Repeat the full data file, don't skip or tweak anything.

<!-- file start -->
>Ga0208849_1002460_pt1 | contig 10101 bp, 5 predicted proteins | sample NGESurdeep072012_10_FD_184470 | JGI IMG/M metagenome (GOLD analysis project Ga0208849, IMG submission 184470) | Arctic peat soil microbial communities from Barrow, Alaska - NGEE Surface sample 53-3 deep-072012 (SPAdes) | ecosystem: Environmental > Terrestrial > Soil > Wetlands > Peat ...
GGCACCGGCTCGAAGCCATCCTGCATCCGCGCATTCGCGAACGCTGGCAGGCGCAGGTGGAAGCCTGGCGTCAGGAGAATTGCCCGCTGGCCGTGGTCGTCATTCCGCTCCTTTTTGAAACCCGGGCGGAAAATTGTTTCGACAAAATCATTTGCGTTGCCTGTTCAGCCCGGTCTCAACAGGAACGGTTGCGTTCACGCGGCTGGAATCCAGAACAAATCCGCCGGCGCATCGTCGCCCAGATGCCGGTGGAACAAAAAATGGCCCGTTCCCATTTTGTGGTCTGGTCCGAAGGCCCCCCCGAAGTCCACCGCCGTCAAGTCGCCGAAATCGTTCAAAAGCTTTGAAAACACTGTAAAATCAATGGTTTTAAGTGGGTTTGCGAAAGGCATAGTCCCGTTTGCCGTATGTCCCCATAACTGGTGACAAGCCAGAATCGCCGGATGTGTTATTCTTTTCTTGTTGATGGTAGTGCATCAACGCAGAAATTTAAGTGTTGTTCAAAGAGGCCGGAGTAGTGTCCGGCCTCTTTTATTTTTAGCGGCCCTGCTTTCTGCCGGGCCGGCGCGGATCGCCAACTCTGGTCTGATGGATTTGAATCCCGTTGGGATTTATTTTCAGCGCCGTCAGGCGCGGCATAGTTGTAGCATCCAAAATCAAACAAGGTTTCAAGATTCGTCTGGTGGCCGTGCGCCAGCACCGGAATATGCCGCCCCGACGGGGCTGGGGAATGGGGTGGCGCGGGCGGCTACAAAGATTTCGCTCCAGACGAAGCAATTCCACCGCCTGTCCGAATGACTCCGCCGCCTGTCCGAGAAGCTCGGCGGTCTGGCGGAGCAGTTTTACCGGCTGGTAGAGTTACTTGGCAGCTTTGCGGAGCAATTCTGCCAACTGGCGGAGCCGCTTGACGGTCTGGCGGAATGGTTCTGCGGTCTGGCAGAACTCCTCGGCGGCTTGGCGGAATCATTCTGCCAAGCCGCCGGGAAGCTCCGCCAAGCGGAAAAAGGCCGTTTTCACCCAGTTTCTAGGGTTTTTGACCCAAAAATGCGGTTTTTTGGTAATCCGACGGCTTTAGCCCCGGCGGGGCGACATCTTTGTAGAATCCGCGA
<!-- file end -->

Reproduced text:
>Ga0208849_1002460_pt1 | contig 10101 bp, 5 predicted proteins | sample NGESurdeep072012_10_FD_184470 | JGI IMG/M metagenome (GOLD analysis project Ga0208849, IMG submission 184470) | Arctic peat soil microbial communities from Barrow, Alaska - NGEE Surface sample 53-3 deep-072012 (SPAdes) | ecosystem: Environmental > Terrestrial > Soil > Wetlands > Peat ...
GGCACCGGCTCGAAGCCATCCTGCATCCGCGCATTCGCGAACGCTGGCAGGCGCAGGTGGAAGCCTGGCGTCAGGAGAATTGCCCGCTGGCCGTGGTCGTCATTCCGCTCCTTTTTGAAACCCGGGCGGAAAATTGTTTCGACAAAATCATTTGCGTTGCCTGTTCAGCCCGGTCTCAACAGGAACGGTTGCGTTCACGCGGCTGGAATCCAGAACAAATCCGCCGGCGCATCGTCGCCCAGATGCCGGTGGAACAAAAAATGGCCCGTTCCCATTTTGTGGTCTGGTCCGAAGGCCCCCCCGAAGTCCACCGCCGTCAAGTCGCCGAAATCGTTCAAAAGCTTTGAAAACACTGTAAAATCAATGGTTTTAAGTGGGTTTGCGAAAGGCATAGTCCCGTTTGCCGTATGTCCCCATAACTGGTGACAAGCCAGAATCGCCGGATGTGTTATTCTTTTCTTGTTGATGGTAGTGCATCAACGCAGAAATTTAAGTGTTGTTCAAAGAGGCCGGAGTAGTGTCCGGCCTCTTTTATTTTTAGCGGCCCTGCTTTCTGCCGGGCCGGCGCGGATCGCCAACTCTGGTCTGATGGATTTGAATCCCGTTGGGATTTATTTTCAGCGCCGTCAGGCGCGGCATAGTTGTAGCATCCAAAATCAAACAAGGTTTCAAGATTCGTCTGGTGGCCGTGCGCCAGCACCGGAATATGCCGCCCCGACGGGGCTGGGGAATGGGGTGGCGCGGGCGGCTACAAAGATTTCGCTCCAGACGAAGCAATTCCACCGCCTGTCCGAATGACTCCGCCGCCTGTCCGAGAAGCTCGGCGGTCTGGCGGAGCAGTTTTACCGGCTGGTAGAGTTACTTGGCAGCTTTGCGGAGCAATTCTGCCAACTGGCGGAGCCGCTTGACGGTCTGGCGGAATGGTTCTGCGGTCTGGCAGAACTCCTCGGCGGCTTGGCGGAATCATTCTGCCAAGCCGCCGGGAAGCTCCGCCAAGCGGAAAAAGGCCGTTTTCACCCAGTTTCTAGGGTTTTTGACCCAAAAATGCGGTTTTTTGGTAATCCGACGGCTTTAGCCCCGGCGGGGCGACATCTTTGTAGAATCCGCGA